Spring Point Ledge Lighthouse
This Lighthouse is a one-of-a-kind structure in that it’s caisson-styled. Caisson-style lighthouses have their superstructures sitting atop a caisson, which is a retaining bit that does not allow for the passage of water. The lighthouse at Spring Point Ledge is the only one of its kind open to visitors across the United States. It was opened to the public 18 years year ago and as of today retains a high level of curiosity among outsiders and locals.

Cape Neddick Lighthouse
If you are heading out to York Beach, then you will only be a little over a hundred feet off this lighthouse. You won’t be able to get too close to this one because of the nature of the outcrop around it, but you can certainly grab a few pictures with it as the backdrop. Over Christmas, the tiny lighthouse is even more beautiful as the local government decorates the place with the finest set of lights.

Portland Head Light House
This one came off the pages of a painter’s canvas and is one of the most famous in the world. The lighthouse was made at the beginning of the year 1791, also making it one of the oldest in Maine. It stands 101 feet above the sea.

 

 

 


The Oldest Lighthouses

Before modern technologies like radar and other navigational systems allow sailors to negotiate the waters with ease, lighthouses stood, literally, as one of the main devices to help ocean travel. Situated along coastlines around the world, light keepers kept large flames alive to alert passing ships to dangerous areas like rocky shores or to guide cargo into ports. It is estimated now that only fifteen hundred lighthouses remain, though not all are operational. Many on the east coast of the United States, including those in the Outer Banks, have been preserved as national or state landmarks, and visitors are welcomed to climb their arduous circular stairs for a bird’s eye view.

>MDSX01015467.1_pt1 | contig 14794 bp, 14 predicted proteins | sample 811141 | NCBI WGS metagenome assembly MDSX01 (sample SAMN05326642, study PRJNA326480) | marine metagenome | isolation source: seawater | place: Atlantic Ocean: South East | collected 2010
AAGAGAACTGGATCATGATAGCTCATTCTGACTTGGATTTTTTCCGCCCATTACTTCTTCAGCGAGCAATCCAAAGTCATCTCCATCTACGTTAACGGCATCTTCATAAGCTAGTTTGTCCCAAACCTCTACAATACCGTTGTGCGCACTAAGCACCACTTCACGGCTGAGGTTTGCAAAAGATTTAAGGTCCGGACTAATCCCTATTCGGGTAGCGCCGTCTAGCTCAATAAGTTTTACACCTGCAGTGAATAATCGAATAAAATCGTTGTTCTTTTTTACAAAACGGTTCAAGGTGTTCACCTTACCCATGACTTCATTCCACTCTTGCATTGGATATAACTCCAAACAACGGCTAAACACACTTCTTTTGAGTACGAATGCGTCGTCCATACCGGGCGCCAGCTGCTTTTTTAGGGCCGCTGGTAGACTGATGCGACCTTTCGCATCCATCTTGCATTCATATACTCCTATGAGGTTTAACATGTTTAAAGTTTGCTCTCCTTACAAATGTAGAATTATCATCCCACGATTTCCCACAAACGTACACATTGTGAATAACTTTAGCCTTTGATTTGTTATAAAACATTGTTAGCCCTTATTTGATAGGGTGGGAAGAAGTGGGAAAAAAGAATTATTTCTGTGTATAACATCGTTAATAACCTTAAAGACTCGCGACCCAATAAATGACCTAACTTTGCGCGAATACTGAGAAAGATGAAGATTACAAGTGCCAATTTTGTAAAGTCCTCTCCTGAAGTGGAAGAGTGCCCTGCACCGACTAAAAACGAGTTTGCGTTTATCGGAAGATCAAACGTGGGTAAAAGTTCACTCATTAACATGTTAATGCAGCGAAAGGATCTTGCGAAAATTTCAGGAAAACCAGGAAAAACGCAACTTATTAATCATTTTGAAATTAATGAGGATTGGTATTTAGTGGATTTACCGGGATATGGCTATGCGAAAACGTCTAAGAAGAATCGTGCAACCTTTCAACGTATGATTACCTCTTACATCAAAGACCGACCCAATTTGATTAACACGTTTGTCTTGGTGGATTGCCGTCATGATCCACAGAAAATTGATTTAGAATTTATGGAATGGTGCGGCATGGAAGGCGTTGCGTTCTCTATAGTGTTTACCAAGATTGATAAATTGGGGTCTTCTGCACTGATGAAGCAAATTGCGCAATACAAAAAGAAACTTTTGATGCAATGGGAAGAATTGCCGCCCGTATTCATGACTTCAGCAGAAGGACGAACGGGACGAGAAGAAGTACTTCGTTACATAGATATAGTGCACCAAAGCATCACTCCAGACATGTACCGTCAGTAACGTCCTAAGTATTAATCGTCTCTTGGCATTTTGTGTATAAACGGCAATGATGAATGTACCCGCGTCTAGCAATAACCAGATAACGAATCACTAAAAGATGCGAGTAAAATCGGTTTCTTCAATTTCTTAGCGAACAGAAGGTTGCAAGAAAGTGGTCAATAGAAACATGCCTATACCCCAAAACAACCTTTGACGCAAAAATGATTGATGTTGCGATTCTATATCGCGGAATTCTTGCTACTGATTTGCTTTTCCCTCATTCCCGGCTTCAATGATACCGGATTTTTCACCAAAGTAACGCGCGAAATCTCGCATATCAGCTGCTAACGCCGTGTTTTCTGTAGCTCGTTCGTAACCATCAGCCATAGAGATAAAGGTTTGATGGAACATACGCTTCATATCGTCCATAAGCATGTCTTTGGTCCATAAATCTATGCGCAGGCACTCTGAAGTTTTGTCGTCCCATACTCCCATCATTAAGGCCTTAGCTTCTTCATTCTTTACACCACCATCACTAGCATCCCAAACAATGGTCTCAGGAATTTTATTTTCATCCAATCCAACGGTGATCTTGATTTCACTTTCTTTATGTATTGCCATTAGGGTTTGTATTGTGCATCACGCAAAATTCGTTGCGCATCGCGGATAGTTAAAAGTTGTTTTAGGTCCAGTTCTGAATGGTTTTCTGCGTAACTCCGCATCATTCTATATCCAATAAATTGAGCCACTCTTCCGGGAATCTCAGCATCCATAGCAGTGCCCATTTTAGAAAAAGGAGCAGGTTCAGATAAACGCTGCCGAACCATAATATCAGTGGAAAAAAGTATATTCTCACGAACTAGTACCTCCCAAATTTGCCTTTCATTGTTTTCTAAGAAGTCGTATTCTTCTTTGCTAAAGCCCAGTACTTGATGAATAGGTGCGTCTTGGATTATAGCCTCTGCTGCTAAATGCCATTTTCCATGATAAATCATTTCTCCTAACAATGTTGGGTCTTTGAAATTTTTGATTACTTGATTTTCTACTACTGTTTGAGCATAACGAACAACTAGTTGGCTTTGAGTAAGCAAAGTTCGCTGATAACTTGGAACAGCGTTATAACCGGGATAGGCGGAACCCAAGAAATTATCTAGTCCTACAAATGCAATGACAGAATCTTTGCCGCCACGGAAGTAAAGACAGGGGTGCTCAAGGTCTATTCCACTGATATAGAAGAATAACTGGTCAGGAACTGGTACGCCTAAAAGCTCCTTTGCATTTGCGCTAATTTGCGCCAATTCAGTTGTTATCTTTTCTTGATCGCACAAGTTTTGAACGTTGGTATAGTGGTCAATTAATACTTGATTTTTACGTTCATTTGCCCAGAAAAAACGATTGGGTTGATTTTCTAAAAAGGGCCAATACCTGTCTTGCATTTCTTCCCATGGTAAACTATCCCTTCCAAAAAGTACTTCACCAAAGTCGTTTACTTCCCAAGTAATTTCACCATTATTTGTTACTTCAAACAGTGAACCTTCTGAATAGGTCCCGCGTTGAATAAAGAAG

For tourists with an interest in pharology, the study of lighthouses (derived from the island of Pharos in Greece, home of the famous Lighthouse of Alexandria), the Outer Banks lighthouses will definitely keep you busy, and in shape! Here are just a few of the sights you can expect to enjoy when visiting the shores:

Cape Hatteras Lighthouse – Perhaps the most famous lighthouse in the state, the Cape Hatteras station is also the tallest and one of the oldest in the nation. An easily recognizable black-striped obelisk, over two hundred and fifty stairs takes visitors to the top, which is the equivalent of twelve stories. The lighthouse is open to visitors normally from March through October, where all can learn the colorful history of this national treasure.

Currituck Beach Lighthouse – Standing tall in Corolla, one of the northernmost points in the Outer Banks, Currituck Beach Lighthouse is unique in that it is one of the few unpainted beacons in existence. Once illuminated by oil lamps, this light station has since been upgraded with the latest technology, and its light can be seen for nearly twenty nautical miles. Visitors are welcome to explore between Easter and Thanksgiving.

Ocracoke Lighthouse – While Hatteras boasts the oldest lighthouse on the shore, Ocracoke has the distinction of being home to the oldest operating station. Ocracoke Lighthouse is also the shortest freestanding one in the Outer Banks, standing at seventy-five feet. As it is still operational, the actual lighthouse is closed to visitors, though pharology enthusiasts are welcomed to tour the grounds.